This week, I am at an event with a large group of US Federal agency security executives (CISO’s, CSO’s, CIO’s, etc) and we’ve been having some great discussions about how to “connect security to the mission.”
Today, I had the honor of chairing several boardroom discussions with about 40 of these folks to talk about the challenges and opportunities of communicating the value of security to other parts of the organization.
“Doctor, my business doesn’t understand me…”
One specific challenge has consistently emerged as a blocker: finding “translators” in their organizations who possess both technical acumen and the capacity to communicate to the business in a way that resonates. I believe this is becoming an essential skill for successful information security organizations, and one that will only grow in importance.
In our boardroom discussions, we spent some time talking about where and how to add these skills to our teams. Here is a short list of ideas from the groups:
- Incorporate “security to business translation” into the skills you look for when hiring key roles. We often look for specific competencies when hiring people – why not look for this one?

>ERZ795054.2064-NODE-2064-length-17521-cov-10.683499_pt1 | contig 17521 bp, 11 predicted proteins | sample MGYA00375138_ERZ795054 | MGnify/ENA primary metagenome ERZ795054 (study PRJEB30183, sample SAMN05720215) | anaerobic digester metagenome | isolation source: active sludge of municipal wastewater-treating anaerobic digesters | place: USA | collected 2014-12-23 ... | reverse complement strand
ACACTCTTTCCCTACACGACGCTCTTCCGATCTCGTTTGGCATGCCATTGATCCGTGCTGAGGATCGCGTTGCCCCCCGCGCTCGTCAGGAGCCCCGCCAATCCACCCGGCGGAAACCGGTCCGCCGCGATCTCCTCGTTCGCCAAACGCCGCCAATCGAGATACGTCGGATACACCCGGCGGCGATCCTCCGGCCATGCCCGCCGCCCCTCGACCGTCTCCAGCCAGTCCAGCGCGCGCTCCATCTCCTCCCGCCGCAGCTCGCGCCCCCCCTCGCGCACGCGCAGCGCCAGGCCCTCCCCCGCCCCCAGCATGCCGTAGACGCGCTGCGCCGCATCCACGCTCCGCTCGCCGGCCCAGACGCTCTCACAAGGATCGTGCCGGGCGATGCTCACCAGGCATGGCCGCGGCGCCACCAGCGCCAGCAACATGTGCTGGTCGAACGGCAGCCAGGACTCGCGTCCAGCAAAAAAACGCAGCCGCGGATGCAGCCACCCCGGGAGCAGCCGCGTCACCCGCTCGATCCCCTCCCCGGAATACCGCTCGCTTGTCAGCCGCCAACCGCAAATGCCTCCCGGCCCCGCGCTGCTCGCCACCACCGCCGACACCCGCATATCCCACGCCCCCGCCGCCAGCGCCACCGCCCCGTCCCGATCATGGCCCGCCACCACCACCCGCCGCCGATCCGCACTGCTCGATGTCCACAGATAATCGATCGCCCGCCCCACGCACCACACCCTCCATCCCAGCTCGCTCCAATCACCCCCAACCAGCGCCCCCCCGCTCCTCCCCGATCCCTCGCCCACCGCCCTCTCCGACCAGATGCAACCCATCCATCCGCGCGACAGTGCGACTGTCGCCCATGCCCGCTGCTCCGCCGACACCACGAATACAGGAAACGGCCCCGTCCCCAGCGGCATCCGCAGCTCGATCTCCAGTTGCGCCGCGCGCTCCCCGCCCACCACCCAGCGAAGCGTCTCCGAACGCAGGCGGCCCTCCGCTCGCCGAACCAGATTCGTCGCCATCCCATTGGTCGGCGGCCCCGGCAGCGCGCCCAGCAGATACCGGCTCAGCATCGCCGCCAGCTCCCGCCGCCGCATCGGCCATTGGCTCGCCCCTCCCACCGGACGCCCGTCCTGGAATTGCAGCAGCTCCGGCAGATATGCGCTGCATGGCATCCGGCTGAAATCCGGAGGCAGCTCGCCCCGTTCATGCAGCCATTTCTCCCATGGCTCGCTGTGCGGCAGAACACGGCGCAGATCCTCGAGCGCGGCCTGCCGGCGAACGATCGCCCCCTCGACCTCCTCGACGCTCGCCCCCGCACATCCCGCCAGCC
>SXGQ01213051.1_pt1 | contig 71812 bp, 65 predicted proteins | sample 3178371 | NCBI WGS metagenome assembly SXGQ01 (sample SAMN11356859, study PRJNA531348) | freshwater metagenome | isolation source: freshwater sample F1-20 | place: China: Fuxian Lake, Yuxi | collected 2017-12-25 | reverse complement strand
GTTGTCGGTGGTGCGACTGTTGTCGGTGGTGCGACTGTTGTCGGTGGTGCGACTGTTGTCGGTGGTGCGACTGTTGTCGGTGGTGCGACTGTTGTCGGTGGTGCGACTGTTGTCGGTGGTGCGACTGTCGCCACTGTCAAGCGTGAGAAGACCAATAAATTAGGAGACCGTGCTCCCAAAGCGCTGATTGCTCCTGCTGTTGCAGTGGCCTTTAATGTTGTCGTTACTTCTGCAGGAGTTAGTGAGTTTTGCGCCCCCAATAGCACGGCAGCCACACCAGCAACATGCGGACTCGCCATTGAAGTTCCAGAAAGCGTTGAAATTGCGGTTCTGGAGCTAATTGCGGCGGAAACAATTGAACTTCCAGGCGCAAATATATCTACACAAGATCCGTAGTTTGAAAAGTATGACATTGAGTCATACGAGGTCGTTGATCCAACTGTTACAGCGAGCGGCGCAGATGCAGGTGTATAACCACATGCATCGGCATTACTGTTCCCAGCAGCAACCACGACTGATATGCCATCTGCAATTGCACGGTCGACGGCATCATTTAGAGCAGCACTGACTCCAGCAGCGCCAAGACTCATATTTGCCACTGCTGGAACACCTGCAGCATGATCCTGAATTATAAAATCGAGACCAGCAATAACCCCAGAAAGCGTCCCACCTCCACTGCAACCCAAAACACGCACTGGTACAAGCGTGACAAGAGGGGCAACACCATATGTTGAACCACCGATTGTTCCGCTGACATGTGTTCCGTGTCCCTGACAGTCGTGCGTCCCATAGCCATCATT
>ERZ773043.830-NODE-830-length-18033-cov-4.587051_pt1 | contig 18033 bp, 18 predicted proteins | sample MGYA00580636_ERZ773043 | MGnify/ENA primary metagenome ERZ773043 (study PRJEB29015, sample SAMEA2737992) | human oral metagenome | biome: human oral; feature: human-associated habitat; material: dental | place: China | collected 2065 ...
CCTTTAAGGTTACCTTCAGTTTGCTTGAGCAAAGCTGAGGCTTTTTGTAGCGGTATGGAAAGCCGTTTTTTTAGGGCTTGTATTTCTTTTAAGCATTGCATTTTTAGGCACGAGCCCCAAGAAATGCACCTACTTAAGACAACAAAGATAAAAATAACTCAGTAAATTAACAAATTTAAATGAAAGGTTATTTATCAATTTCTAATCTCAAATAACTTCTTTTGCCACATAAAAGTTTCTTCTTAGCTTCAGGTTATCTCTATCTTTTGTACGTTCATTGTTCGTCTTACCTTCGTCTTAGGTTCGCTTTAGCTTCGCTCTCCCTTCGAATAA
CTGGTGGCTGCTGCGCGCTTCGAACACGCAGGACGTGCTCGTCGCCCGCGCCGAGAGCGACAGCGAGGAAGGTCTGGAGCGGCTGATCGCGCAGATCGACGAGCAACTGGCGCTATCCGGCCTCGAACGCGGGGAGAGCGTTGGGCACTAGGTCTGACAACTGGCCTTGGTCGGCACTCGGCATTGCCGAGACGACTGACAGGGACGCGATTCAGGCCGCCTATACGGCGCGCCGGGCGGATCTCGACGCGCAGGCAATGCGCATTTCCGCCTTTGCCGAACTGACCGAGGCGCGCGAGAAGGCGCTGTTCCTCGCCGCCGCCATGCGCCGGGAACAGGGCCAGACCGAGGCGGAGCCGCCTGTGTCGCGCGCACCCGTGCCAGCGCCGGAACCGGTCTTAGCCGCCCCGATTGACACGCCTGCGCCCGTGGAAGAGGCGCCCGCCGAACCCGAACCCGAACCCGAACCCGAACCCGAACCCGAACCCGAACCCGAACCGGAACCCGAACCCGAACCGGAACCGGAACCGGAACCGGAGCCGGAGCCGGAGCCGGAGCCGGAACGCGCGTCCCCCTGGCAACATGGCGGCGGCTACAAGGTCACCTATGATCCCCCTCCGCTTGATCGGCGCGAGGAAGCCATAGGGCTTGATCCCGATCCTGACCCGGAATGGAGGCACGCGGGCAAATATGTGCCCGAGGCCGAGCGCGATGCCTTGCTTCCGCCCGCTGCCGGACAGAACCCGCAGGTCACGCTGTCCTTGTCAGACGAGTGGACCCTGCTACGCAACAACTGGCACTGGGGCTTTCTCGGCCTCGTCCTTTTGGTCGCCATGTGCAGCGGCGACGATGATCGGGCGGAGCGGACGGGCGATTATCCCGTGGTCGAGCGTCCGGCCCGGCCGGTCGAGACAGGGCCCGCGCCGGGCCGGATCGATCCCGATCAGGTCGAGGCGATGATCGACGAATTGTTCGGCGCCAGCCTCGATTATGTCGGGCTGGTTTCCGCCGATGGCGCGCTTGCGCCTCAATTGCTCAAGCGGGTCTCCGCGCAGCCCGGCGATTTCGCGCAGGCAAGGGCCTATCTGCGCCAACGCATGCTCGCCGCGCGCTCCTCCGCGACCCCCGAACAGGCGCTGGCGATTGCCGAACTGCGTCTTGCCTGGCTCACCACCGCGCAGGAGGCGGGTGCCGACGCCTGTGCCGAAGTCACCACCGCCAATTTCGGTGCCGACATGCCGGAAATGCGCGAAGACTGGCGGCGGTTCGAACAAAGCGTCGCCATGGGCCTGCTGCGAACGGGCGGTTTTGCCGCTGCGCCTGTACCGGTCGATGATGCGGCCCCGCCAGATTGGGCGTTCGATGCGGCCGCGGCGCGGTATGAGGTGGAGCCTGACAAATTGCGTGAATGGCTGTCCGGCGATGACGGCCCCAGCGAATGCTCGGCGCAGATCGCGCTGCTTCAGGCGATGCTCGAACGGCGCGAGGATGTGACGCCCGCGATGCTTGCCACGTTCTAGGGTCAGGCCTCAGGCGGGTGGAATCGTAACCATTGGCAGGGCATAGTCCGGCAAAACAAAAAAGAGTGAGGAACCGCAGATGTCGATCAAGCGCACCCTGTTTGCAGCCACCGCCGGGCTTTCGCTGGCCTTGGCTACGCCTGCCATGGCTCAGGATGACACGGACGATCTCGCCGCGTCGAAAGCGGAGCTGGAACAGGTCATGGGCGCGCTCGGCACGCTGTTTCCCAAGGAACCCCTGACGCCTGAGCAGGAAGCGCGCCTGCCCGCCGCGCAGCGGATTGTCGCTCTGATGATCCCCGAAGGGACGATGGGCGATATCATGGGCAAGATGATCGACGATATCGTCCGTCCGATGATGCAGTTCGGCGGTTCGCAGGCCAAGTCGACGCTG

- Teach an existing staffer. Budgets are tight – maybe you don’t have the luxury of hiring someone new. If that is the case, coach someone to develop this skill.
- There was some consensus in some of the group that it is easier to take someone with a business background and train them on the technology than it was to take a pure technologist and train them to ‘speak business’ — what do you think?
- Find someone in a compatible role and repurpose them. We discussed where to find people who were well suited to take on this translation role, and found that there were a couple of places you can find them:
- Internal Audit / IS Audit: People in this role are already well on their way – they have to deal with both technical and business people in the organization, and they understand risks and controls.
- Bring in Marketing. What? Marketing? It turns out that one of the agencies has found great success in leaning on Marketing to create Executive dashboards. They’ve worked with the reporting team to interview the executives who’ll consume the reports and used that information to develop crisp, clear dashboards that the Execs actually look forward to receiving. This was an unexpected surprise, for sure.
- “Be lucky.” This isn’t a repeatable practice, but a number of organizations just happened upon people who had these skills, and were able to leverage these skills to break through the language barrier. I’d rather think of this one as “Be observant and leverage the innate abilities of your team.”
How does this compare to your situation? Do you feel this is a skills gap that is impacting your — or your organization’s — success? And if you’ve already solved this problem, how did you do it?